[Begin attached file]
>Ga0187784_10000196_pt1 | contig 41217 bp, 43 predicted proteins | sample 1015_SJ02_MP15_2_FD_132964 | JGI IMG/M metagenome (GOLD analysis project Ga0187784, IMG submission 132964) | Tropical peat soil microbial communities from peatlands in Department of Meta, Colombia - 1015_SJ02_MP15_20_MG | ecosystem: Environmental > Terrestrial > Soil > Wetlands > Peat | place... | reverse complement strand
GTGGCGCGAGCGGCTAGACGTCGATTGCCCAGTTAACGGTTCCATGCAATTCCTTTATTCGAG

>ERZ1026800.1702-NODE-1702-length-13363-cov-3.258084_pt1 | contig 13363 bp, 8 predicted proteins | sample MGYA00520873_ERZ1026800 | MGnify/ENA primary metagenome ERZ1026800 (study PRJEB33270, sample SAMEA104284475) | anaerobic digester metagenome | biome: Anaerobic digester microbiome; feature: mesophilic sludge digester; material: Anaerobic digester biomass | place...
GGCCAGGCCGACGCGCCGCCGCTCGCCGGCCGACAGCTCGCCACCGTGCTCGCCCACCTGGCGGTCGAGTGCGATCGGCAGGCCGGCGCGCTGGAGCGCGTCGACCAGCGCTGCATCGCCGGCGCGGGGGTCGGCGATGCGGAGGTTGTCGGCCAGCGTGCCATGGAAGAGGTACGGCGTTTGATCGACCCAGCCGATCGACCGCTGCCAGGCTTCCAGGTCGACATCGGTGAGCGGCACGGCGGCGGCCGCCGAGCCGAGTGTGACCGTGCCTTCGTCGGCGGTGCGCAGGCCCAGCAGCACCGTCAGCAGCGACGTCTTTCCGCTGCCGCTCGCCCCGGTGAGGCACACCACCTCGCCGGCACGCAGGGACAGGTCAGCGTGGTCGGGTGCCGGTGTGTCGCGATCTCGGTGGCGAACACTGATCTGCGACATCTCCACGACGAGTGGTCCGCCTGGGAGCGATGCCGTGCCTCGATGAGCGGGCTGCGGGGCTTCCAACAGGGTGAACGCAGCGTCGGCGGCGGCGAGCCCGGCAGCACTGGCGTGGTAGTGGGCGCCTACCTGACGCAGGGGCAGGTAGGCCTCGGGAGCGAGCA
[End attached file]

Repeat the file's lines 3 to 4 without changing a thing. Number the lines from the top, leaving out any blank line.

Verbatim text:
>ERZ1026800.1702-NODE-1702-length-13363-cov-3.258084_pt1 | contig 13363 bp, 8 predicted proteins | sample MGYA00520873_ERZ1026800 | MGnify/ENA primary metagenome ERZ1026800 (study PRJEB33270, sample SAMEA104284475) | anaerobic digester metagenome | biome: Anaerobic digester microbiome; feature: mesophilic sludge digester; material: Anaerobic digester biomass | place...
GGCCAGGCCGACGCGCCGCCGCTCGCCGGCCGACAGCTCGCCACCGTGCTCGCCCACCTGGCGGTCGAGTGCGATCGGCAGGCCGGCGCGCTGGAGCGCGTCGACCAGCGCTGCATCGCCGGCGCGGGGGTCGGCGATGCGGAGGTTGTCGGCCAGCGTGCCATGGAAGAGGTACGGCGTTTGATCGACCCAGCCGATCGACCGCTGCCAGGCTTCCAGGTCGACATCGGTGAGCGGCACGGCGGCGGCCGCCGAGCCGAGTGTGACCGTGCCTTCGTCGGCGGTGCGCAGGCCCAGCAGCACCGTCAGCAGCGACGTCTTTCCGCTGCCGCTCGCCCCGGTGAGGCACACCACCTCGCCGGCACGCAGGGACAGGTCAGCGTGGTCGGGTGCCGGTGTGTCGCGATCTCGGTGGCGAACACTGATCTGCGACATCTCCACGACGAGTGGTCCGCCTGGGAGCGATGCCGTGCCTCGATGAGCGGGCTGCGGGGCTTCCAACAGGGTGAACGCAGCGTCGGCGGCGGCGAGCCCGGCAGCACTGGCGTGGTAGTGGGCGCCTACCTGACGCAGGGGCAGGTAGGCCTCGGGAGCGAGCA